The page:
The first time I saw LeBron James play high school ball, it was nothing short of love at first sight. My experience with Kyrie Irving, however, showed you can’t always put too much stock in your first impression.
As a Duke grad living in North Jersey in 2010, I’d heard tons of buzz about Irving, a future Blue Devil playing for a loaded St. Patrick of Elizabeth squad that also included Michael Kidd-Gilchrist. That January, I made the half-hour trip to Kean University to see what all the fuss was about, and I wasn’t necessarily blown away. Kyrie scored 18 points in a win against overmatched Union, but he didn’t dominate and looked a little out of sorts.
St. Pat’s had a fairly sizable and passionate base of supporters, and the fan sitting next to me noticed that I was somewhat nonplused by Kyrie’s performance.
“You really need to come back and see him again,” he said almost apologetically, adding that Irving was coming off an illness and the team was jet-lagged after a recent trip to California. “He’ll give you a breakout game soon enough.”
I went back five days later, and my new friend was on the money. In scoring 25 points against Westfield, Kyrie had it all: slick handle, nice jumper, defensive chops, creativity in traffic. Never mind college, he looked like a professional point guard in every way but demeanor; if he missed a shot or something, he tended to hang his head for a bit. But then, he was merely 17 years old.
Enamored by his talents, I spent that winter going to see St. Pat’s every time I had the opportunity, a half-dozen games in total. Kyrie possessed equal parts steak and sizzle, flush with fundamentals and seamlessly dribbling it between his defender’s legs on fast breaks.
I watched St. Pat’s lose by one point three separate times, but even in those defeats, Kyrie would generally be nothing short of spectacular. He scored 26 in a riveting duel against future Texas point guard Myck Kabongo and St. Benedict’s, perhaps the best game I’ve seen on the high school level. Irving put up 28 in a classic against perennial powerhouse Oak Hill. And on national television, he went for 30 against Findlay Prep in a superhuman effort, albeit in a losing cause.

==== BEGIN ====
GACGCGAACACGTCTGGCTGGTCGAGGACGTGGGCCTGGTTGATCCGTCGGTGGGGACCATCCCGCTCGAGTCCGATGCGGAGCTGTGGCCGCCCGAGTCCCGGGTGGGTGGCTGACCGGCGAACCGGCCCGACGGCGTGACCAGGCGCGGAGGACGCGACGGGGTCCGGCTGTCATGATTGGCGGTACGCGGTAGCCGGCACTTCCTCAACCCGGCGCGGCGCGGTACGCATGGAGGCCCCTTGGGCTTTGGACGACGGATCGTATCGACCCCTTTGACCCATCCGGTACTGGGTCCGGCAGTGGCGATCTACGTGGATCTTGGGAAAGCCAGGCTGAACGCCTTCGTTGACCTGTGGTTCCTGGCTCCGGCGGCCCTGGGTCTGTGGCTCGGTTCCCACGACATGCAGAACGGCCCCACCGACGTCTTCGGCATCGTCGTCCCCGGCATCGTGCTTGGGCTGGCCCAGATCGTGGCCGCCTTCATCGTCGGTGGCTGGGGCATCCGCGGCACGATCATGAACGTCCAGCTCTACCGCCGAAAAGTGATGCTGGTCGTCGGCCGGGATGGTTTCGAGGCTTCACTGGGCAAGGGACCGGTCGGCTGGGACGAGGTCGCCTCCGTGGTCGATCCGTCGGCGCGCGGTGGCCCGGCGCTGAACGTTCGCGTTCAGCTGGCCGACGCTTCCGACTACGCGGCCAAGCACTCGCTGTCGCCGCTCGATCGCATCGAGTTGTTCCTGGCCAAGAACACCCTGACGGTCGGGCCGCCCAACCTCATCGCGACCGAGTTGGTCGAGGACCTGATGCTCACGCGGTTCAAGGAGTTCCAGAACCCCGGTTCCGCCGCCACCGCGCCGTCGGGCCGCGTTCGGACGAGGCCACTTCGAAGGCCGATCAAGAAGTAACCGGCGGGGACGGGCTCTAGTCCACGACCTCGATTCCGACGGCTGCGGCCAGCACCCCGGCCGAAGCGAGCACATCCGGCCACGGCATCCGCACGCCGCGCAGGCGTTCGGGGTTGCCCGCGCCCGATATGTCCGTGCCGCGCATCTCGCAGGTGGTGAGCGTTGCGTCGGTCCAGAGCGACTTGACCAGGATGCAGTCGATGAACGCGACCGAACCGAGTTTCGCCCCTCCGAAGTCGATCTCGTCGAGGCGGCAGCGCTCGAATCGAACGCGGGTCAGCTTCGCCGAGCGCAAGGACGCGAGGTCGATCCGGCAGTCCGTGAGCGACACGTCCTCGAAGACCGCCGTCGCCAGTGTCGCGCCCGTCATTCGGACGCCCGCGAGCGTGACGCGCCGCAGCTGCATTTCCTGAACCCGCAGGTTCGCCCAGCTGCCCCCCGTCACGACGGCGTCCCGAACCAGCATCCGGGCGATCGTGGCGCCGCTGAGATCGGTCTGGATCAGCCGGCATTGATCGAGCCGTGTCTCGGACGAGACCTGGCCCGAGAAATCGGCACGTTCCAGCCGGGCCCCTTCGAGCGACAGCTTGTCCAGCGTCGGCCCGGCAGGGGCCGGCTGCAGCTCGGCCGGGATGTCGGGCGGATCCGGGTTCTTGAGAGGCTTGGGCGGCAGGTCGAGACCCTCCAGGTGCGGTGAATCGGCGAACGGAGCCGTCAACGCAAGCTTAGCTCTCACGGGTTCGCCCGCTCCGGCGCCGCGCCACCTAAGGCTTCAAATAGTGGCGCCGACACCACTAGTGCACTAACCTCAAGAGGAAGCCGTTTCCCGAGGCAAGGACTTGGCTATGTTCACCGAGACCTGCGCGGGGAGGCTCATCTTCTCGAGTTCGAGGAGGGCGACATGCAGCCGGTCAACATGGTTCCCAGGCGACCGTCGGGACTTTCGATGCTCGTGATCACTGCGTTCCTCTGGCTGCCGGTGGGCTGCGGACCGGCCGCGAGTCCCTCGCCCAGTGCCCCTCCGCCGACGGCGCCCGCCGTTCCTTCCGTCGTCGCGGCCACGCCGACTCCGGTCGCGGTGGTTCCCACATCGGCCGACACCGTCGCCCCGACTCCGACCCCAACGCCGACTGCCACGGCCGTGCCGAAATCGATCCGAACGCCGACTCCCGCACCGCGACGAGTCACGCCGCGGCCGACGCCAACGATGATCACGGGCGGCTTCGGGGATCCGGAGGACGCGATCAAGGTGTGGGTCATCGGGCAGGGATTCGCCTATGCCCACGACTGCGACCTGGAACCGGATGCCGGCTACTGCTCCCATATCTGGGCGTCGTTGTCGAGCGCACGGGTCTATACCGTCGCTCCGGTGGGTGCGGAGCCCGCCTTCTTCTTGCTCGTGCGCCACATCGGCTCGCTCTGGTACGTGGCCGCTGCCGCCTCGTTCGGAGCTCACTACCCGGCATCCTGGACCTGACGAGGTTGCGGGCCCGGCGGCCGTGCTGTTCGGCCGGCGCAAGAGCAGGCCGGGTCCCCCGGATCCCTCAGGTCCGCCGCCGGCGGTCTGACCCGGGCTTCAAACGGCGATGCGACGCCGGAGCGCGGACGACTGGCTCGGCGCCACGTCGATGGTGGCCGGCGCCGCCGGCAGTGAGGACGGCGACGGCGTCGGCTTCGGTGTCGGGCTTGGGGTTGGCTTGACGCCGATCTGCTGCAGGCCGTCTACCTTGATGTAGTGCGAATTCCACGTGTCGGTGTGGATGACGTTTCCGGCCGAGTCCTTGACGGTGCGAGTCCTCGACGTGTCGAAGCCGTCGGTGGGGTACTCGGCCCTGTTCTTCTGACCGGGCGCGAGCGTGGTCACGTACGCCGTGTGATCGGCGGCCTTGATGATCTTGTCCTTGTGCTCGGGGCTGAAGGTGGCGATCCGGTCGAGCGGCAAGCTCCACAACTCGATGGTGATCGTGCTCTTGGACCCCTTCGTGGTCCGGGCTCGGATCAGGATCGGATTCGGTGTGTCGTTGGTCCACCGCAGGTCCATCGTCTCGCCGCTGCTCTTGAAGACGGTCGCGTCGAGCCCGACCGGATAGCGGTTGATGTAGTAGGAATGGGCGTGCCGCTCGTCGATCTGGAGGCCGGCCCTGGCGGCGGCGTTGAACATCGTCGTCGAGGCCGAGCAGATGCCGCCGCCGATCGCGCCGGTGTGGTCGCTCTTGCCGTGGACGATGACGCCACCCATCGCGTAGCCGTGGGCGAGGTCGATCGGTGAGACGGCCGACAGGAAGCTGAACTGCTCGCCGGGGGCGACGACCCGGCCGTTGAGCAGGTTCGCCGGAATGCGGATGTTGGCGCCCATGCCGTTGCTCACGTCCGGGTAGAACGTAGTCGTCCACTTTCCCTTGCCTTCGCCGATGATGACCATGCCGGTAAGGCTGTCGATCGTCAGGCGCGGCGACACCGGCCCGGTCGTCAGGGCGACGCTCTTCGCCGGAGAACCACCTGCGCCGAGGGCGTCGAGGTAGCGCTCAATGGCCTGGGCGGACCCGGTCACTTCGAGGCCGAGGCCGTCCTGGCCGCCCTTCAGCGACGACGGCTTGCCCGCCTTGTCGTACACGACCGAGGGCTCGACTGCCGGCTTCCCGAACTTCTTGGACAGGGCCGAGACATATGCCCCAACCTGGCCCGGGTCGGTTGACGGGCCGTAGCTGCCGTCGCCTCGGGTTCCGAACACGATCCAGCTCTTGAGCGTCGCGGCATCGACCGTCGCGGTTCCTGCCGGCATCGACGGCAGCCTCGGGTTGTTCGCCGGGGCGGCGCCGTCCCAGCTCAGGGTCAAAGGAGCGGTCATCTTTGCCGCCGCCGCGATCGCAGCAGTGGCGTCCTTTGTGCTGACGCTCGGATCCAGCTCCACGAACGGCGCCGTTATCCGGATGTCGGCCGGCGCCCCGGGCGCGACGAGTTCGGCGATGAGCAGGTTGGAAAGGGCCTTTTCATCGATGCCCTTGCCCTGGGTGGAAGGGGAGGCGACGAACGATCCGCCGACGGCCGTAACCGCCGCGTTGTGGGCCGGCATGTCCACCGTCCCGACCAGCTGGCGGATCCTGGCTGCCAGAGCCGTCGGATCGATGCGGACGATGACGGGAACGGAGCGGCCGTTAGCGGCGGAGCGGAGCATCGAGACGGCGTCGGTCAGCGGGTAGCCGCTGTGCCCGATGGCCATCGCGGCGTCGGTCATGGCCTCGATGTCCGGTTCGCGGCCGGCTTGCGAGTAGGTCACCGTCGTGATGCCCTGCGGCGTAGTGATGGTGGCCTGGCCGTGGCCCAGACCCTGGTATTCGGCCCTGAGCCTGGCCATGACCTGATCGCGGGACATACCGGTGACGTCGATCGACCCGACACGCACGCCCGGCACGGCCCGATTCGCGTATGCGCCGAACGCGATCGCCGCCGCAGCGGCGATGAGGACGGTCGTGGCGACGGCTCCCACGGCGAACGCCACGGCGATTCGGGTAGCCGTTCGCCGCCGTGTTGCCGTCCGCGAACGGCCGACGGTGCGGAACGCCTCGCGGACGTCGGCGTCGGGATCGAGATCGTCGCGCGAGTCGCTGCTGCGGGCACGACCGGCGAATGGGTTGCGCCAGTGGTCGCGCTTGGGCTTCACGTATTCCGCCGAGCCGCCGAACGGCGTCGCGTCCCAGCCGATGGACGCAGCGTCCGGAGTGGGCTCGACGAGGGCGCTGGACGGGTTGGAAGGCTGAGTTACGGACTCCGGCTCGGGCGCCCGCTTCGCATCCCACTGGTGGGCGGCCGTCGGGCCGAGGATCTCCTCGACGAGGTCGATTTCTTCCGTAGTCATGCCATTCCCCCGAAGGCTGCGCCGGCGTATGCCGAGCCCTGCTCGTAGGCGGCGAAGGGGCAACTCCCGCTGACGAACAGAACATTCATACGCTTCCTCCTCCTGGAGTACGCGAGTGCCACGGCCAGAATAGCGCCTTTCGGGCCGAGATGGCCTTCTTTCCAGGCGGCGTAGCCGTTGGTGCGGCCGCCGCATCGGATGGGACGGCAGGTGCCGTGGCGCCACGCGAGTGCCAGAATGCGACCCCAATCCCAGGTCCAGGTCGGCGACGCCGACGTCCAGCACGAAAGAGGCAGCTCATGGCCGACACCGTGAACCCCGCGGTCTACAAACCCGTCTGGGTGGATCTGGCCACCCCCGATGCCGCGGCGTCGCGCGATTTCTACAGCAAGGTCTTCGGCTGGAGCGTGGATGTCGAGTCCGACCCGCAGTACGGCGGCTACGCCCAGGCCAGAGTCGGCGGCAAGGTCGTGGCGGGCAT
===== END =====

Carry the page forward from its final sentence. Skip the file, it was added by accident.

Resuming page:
By all accounts, off the court, Kyrie was a well-rounded kid who starred in the school musical, never turned down an autograph request, and returned after graduation to support his high school at fundraisers.
“I don’t want to just be labeled as a basketball player,” Irving said at the time about his acting pursuits. “You know, I laugh, I joke. Everyone kind of gets me confused because I’m in the spotlight so much, but I’m just a normal kid. Plays … I’ll do anything just to get out of my element. I just like to have fun.”
The good times kept rolling at Duke. For starters, Kyrie tried his hand at improv. And though a toe injury limited him to 11 games — he told me later he believed they’d have gone undefeated had he not gotten hurt — he was magnificent when he did play. It would have been interesting to see Irving return to take care of unfinished business; I doubt Duke would have lost to Lehigh in the first round, for starters. But even with a limited NCAA resume, he was a no-brainer No. 1 pick for Cleveland in the 2011 NBA Draft.
“I still get chills watching my past games at Cameron,” Irving said after his departure. “When I was making my decision about going to the NBA, (Coach K) really just told me whichever way I decided, just to go full-on. Whether it was to stay at Duke or whether it was to go into the NBA, I couldn’t have any regrets with any decision I made. It was the right decision for me and my family, and he understood that.”
Though he admits to some growing pains on a losing team his first few years, going pro was ultimately the right call. Kyrie won Rookie of the Year in 2012, and he was named All-Star Game MVP in 2014. Playing with LeBron James this season, Irving has two 50-point games under his belt and harbors a legitimate shot at a championship.
Not to mention, his fan-friendly game and clean-cut image have made him eminently marketable. This winter, he joined a proud lineage of Nike signature point guards with the debut of the Kyrie 1, which releases in the Infrared colorway this week at Champs Sports. (For what it’s worth, though your experience might be different, I’d say to go up at least a half-size.)
With the Cavs poised to make major noise this spring and Kyrie having just turned 23, it appears his golden era is just getting started. But for my part, I’ll always hold a particular fondness for those halcyon days at Harwood Arena.
For the few hundred people who made the trip to Kean, it was kind of like seeing Nirvana play at Maxwell’s two years before Nevermind dropped: He was already great, but not everyone really knew it yet. There’s something to be said for everyone else finally seeing what you did way back when, but it’s still sweet to think back to a simpler time when, if you looked closely enough, you could see the future literally taking form before your eyes.
Follow Bryan on Twitter at @sportsangle